Last year, an analysis by Harvard University researchers found the rate of mass shootings had tripled since 2011.  

"You see these things on TV a lot. Too much nowadays," said Joe Hudson, who helped to organize an evening vigil for Inland Regional victims at a nearby stadium in San Bernardino. "You feel anger, there's grief, sadness, fear. Now, a day later, my concern is the grief aspect and how we move forward."  

For Nguyen's cousins, gathering in a circle at the family's porch as the mid-afternoon light faded, the process of moving forward begins with looking back.   

They remembered Tin as a cousin who volunteered at a foundation for Parkinson's research, who visited her grandfather's graveside every Sunday, who helped her younger cousins write their high-school essays, drilled them in mock job interviews and taught them how to drive on the freeway.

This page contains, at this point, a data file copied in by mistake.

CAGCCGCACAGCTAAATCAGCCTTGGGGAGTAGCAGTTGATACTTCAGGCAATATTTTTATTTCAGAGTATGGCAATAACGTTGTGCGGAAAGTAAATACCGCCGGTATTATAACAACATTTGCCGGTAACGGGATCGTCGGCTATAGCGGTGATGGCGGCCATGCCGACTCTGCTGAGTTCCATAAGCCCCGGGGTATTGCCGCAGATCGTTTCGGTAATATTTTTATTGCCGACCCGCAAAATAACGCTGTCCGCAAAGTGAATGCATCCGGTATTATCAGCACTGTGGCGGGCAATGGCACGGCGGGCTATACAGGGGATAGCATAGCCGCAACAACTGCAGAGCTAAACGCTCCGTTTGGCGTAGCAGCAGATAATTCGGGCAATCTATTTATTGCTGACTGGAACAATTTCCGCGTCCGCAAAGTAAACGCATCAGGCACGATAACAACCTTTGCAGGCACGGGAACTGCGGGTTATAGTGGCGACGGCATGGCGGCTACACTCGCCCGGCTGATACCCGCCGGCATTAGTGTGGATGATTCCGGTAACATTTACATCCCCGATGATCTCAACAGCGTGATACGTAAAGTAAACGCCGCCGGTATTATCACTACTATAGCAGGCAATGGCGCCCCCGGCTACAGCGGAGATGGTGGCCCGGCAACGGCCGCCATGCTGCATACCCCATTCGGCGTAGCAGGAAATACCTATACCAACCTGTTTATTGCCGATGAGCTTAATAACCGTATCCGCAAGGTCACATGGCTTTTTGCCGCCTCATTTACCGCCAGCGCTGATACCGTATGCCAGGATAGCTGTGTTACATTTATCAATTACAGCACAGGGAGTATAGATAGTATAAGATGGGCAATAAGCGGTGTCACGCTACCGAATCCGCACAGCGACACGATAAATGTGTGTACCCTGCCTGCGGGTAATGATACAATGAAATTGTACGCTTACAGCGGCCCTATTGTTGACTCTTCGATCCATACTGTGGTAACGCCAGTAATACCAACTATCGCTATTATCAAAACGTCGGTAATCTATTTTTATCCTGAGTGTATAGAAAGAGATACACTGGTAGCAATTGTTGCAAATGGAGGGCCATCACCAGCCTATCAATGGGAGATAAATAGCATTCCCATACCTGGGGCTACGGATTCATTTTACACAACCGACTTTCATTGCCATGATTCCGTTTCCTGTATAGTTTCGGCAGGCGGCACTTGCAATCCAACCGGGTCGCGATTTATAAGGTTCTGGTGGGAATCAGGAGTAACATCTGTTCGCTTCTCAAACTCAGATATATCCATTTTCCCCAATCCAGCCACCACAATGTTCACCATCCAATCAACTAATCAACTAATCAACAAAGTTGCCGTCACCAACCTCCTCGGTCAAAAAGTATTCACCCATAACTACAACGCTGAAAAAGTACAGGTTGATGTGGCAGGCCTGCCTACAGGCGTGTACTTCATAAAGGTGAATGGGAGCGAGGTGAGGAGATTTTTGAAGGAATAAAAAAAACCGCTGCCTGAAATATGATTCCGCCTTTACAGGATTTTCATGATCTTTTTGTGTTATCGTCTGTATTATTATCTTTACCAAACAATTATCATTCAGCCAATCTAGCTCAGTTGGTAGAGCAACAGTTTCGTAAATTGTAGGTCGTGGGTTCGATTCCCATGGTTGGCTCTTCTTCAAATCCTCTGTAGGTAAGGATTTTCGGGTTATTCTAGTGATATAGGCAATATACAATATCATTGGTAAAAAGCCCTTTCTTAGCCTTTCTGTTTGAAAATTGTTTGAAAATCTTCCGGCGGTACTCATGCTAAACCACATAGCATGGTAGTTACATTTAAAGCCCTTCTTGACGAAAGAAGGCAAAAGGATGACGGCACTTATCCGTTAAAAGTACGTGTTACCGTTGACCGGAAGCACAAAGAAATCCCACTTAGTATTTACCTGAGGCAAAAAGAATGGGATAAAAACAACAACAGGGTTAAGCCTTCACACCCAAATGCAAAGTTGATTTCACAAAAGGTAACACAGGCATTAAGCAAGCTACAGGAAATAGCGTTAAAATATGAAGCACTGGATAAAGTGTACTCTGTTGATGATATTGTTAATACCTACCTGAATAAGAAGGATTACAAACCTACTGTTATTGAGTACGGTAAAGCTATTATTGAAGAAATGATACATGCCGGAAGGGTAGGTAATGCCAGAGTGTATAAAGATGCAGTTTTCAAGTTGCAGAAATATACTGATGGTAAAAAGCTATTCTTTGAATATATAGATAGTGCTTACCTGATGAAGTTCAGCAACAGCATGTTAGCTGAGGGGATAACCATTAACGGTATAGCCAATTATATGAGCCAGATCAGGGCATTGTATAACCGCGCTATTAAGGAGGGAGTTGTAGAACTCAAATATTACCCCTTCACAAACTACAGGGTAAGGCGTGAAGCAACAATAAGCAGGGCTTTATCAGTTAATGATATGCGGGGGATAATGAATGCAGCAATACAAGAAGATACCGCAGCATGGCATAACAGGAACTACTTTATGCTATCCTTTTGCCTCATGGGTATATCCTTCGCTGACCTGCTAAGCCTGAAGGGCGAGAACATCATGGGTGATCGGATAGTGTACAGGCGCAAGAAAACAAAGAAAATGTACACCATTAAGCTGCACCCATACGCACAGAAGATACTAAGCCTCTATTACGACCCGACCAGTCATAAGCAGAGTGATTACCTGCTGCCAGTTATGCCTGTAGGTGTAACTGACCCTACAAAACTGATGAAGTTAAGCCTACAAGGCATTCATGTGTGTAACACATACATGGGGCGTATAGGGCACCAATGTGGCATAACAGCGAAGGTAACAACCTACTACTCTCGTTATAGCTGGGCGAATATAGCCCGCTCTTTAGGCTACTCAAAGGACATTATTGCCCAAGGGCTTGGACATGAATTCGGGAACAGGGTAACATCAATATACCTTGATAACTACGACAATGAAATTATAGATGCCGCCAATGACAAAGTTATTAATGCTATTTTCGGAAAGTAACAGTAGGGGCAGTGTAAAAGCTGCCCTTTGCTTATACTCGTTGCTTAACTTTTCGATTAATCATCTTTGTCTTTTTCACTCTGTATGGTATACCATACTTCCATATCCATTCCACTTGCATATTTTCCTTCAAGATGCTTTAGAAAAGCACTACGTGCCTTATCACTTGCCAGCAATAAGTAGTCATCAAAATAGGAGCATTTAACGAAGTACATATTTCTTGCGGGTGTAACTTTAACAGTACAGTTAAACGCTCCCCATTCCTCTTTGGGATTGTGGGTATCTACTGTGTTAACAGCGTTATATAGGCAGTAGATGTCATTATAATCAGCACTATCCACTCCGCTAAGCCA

"She would always say, 'I would never say no to family,'" Le said, her voice cracking with emotion. "She [was] always like, just whatever you need, just give it ... she would never say no."  

Picturing the kind of life Nguyen might have led in the future, Le said her cousin was trying on wedding dresses in Orange County the day before the shooting. She and her boyfriend were planning to get married.  

The older generation will likely prepare funeral arrangements, the cousins said. As for that hiking excursion Tin had suggested earlier in a group text, that might happen after all.  

"We'll dedicate some annual trip to her," Peter Nguyen said. "We have to do it now."
Tin Nguyen, far right, in colour, organized this recent photo portrait with all of her cousins. She was 'the glue' who often planned family trips and organized Secret Santa during Christmas, according to her cousins. (Courtesy Tran Nguyen)

ABOUT THE AUTHOR

Matt Kwong

Reporter

Matt Kwong was the Washington-based correspondent for CBC News. He previously reported for CBC News as an online journalist in New York and Toronto. You can follow him on Twitter at: @matt_kwong